Transport transition: car-free city – in Singapore it costs 100,000 euros to register a car

If you want to register a car in Singapore, you have to buy a permit, which costs the equivalent of 100,000 euros for a simple car like the Toyota Camry.

Transport transition: car-free city – in Singapore it costs 100,000 euros to register a car

If you want to register a car in Singapore, you have to buy a permit, which costs the equivalent of 100,000 euros for a simple car like the Toyota Camry. Since 1990, the city-state has been working to reduce the number of vehicles. An ever smaller quota drives prices up because the certificates (Certificate of Entitlement - COE) are put out to tender and increased according to bids. They are sold in auctions every two weeks, with the government controlling the number of certificates available for sale. There are different types of COE for smaller cars, motorcycles and commercial vehicles.

A car like the Camry costs around 100,000 euros, which is four times the price in 2020. A small car costs around 70,000 euros COE. But these are not the only taxes. A Camry Hybrid costs 180,000 euros including the certificate, registration fees and taxes; a corresponding car costs around 35,000 euros in the EU. The COE is not valid forever. It expires after ten years, ensuring the city has a continuous source of income. So two COE are needed for the entire life of the car.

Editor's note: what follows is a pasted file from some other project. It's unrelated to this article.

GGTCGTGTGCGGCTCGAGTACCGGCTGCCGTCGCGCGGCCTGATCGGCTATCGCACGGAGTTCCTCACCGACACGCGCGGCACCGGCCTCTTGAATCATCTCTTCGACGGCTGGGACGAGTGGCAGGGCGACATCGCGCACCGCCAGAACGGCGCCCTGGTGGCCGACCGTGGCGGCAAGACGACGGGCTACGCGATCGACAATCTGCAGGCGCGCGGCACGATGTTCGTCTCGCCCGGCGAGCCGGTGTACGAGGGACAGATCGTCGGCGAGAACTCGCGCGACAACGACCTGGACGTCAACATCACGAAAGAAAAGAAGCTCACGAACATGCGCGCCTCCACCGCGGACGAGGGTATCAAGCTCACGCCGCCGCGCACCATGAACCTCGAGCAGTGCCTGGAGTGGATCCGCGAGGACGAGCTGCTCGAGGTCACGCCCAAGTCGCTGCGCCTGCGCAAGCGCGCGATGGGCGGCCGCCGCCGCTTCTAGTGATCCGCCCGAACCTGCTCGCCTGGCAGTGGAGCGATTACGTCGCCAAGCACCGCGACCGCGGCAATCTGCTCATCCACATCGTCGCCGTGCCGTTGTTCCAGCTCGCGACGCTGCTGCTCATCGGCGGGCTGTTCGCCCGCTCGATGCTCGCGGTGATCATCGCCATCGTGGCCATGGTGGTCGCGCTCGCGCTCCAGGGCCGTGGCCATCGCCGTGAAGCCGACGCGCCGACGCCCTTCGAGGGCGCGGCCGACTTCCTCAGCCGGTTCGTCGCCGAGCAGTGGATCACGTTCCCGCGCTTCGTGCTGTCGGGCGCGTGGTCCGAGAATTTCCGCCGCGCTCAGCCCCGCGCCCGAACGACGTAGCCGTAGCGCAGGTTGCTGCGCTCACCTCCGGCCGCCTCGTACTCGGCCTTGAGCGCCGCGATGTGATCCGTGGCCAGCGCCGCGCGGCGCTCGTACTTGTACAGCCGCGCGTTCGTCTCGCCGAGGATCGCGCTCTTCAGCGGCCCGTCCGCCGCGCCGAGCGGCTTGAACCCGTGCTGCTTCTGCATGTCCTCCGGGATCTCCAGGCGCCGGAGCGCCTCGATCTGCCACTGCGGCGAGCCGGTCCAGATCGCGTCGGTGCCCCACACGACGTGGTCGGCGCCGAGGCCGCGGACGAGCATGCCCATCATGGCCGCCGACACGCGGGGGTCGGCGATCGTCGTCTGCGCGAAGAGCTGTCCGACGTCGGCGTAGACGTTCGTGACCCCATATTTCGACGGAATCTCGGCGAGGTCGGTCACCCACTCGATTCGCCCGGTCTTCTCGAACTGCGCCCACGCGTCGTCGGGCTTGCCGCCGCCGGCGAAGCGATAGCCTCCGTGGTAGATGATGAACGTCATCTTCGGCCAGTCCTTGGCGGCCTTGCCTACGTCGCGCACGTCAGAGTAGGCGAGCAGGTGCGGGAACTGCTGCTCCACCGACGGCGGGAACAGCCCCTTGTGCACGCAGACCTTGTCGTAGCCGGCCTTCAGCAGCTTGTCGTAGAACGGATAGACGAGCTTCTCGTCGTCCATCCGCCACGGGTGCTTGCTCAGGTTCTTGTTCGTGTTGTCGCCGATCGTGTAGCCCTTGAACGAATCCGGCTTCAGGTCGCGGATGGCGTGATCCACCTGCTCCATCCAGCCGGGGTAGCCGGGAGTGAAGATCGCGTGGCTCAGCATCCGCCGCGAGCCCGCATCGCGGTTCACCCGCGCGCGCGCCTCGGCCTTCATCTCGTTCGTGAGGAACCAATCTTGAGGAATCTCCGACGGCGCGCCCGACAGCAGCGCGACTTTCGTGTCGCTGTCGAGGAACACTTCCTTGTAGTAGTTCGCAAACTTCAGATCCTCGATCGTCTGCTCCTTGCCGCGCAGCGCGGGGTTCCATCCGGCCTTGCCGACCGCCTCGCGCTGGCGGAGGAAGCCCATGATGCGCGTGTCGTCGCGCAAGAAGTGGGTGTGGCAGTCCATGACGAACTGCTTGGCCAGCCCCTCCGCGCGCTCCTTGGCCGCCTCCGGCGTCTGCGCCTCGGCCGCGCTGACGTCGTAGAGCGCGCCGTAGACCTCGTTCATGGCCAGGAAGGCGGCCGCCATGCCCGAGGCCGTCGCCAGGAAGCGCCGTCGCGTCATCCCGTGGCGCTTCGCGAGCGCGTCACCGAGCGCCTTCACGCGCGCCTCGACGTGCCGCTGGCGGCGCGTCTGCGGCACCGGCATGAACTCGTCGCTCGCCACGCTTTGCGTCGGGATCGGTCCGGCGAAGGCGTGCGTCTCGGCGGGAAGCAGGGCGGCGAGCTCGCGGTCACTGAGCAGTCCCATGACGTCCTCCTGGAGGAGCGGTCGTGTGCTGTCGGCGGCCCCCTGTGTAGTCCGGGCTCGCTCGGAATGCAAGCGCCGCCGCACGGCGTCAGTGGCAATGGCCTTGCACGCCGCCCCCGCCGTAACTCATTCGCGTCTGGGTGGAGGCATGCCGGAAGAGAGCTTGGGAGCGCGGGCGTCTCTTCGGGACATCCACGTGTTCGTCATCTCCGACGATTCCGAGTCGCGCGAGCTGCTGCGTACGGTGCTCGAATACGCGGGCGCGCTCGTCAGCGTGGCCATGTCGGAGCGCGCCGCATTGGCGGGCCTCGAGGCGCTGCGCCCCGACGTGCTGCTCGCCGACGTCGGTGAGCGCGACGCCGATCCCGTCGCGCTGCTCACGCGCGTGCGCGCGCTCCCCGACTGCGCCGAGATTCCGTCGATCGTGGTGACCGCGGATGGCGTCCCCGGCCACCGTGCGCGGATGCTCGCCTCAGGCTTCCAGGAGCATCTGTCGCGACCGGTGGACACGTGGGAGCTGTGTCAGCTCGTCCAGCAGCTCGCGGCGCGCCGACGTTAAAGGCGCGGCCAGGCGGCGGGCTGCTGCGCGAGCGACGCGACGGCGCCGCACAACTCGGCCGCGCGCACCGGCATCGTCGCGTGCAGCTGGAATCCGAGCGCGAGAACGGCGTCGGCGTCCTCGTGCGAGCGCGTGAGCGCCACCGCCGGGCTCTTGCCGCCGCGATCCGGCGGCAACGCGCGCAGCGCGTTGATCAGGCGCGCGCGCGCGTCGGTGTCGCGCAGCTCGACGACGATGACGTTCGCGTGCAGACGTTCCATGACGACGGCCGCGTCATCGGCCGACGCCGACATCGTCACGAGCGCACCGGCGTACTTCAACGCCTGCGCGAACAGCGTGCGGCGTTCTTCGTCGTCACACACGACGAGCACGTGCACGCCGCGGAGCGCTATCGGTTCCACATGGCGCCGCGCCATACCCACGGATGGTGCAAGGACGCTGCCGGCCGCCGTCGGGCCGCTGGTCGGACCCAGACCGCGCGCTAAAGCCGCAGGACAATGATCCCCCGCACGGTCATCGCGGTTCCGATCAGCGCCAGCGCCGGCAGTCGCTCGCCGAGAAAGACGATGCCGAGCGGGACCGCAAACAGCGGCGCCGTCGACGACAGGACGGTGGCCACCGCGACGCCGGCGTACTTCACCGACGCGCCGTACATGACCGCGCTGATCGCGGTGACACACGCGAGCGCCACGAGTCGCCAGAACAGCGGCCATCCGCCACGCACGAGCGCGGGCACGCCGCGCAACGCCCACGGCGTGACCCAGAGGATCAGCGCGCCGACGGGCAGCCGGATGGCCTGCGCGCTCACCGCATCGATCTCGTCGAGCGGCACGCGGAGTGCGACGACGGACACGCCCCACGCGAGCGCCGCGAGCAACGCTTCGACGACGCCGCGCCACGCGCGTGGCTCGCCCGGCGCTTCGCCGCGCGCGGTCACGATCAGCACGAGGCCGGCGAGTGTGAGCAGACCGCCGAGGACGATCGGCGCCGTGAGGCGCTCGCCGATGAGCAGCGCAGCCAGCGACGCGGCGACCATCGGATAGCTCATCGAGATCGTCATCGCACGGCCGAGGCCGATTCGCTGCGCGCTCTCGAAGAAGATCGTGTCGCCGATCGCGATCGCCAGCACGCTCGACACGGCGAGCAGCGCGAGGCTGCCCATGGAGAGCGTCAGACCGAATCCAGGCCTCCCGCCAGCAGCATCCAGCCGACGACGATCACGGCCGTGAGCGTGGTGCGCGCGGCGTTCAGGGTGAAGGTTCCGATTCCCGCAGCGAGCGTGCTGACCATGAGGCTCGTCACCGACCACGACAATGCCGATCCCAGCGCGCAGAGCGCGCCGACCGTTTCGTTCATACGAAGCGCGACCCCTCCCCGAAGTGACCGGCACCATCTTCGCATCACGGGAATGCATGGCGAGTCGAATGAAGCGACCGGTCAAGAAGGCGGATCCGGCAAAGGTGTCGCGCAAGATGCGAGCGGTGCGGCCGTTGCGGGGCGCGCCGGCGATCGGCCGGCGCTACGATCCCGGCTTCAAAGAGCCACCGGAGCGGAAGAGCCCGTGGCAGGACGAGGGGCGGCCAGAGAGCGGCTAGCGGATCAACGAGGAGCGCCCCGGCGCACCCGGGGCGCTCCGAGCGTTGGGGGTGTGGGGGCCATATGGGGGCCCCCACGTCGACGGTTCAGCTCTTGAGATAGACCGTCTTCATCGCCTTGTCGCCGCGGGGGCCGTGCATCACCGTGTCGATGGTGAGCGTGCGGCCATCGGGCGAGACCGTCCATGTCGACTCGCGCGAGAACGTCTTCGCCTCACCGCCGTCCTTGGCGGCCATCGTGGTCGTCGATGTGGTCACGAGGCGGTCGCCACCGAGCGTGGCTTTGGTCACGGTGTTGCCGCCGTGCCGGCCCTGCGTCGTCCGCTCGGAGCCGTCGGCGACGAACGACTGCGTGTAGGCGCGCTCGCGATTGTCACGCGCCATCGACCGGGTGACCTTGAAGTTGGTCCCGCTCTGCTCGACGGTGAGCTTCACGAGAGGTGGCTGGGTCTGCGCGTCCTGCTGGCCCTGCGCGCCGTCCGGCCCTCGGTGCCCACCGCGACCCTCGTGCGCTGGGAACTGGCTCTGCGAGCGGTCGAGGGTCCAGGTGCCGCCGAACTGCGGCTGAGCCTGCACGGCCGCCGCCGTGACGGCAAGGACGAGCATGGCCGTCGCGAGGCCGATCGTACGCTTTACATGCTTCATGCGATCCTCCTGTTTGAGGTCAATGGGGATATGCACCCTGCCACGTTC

The number of vehicles is limited in the city-state; fewer than a million are registered, with a population of 5.9 million. Public transport is very well developed and, due to the situation of a real city-state, there is no sprawling surrounding area. The government is prioritizing the expansion of public transport. A car is out of reach for normal incomes. Because of the rising prices of registration certificates, it is more interesting for many people to sell their car and make a profit. As a result of the Covid pandemic, COE prices fell sharply, but are now rising again.

Singapore has different priorities than German cities, for example. Owning a private car is heavily taxed, but the construction of apartments is supported. A small, state-subsidized apartment only costs around 90,000 euros.

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